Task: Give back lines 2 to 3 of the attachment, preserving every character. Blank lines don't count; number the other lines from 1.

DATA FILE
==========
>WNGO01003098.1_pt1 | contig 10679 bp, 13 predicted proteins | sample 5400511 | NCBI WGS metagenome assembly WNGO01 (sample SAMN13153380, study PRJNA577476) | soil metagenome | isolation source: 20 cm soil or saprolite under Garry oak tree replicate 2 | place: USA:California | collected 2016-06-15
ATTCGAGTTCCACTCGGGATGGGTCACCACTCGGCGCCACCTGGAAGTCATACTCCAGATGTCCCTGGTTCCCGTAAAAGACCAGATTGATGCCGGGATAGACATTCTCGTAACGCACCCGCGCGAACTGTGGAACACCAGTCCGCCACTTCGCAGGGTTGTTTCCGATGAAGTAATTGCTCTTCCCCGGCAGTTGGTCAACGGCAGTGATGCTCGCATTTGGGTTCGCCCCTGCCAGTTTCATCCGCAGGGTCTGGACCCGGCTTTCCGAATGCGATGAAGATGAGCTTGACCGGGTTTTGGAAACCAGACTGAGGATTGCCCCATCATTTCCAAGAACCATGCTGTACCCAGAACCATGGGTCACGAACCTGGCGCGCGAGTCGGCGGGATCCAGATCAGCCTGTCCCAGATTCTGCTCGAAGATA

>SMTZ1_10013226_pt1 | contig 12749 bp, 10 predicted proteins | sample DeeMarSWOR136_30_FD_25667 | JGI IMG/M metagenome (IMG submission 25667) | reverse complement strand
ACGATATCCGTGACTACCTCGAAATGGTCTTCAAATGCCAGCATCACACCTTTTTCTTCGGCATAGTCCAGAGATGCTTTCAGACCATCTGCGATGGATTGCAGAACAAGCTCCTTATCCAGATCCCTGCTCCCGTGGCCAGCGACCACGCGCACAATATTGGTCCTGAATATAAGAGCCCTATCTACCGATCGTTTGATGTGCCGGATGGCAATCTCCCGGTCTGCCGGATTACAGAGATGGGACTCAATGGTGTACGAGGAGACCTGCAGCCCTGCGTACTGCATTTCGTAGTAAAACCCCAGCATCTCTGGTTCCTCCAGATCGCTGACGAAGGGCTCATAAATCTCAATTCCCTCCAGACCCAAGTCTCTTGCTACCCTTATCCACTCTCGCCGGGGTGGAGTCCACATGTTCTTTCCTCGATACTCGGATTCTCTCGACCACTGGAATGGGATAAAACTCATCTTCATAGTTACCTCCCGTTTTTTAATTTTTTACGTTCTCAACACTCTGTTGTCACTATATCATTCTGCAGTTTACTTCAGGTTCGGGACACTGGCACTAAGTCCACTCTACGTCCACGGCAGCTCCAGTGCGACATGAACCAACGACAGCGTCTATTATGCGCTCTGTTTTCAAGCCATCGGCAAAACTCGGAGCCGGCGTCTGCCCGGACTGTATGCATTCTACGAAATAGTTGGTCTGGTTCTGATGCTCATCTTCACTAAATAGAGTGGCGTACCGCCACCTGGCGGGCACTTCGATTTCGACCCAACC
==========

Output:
ATTCGAGTTCCACTCGGGATGGGTCACCACTCGGCGCCACCTGGAAGTCATACTCCAGATGTCCCTGGTTCCCGTAAAAGACCAGATTGATGCCGGGATAGACATTCTCGTAACGCACCCGCGCGAACTGTGGAACACCAGTCCGCCACTTCGCAGGGTTGTTTCCGATGAAGTAATTGCTCTTCCCCGGCAGTTGGTCAACGGCAGTGATGCTCGCATTTGGGTTCGCCCCTGCCAGTTTCATCCGCAGGGTCTGGACCCGGCTTTCCGAATGCGATGAAGATGAGCTTGACCGGGTTTTGGAAACCAGACTGAGGATTGCCCCATCATTTCCAAGAACCATGCTGTACCCAGAACCATGGGTCACGAACCTGGCGCGCGAGTCGGCGGGATCCAGATCAGCCTGTCCCAGATTCTGCTCGAAGATA

>SMTZ1_10013226_pt1 | contig 12749 bp, 10 predicted proteins | sample DeeMarSWOR136_30_FD_25667 | JGI IMG/M metagenome (IMG submission 25667) | reverse complement strand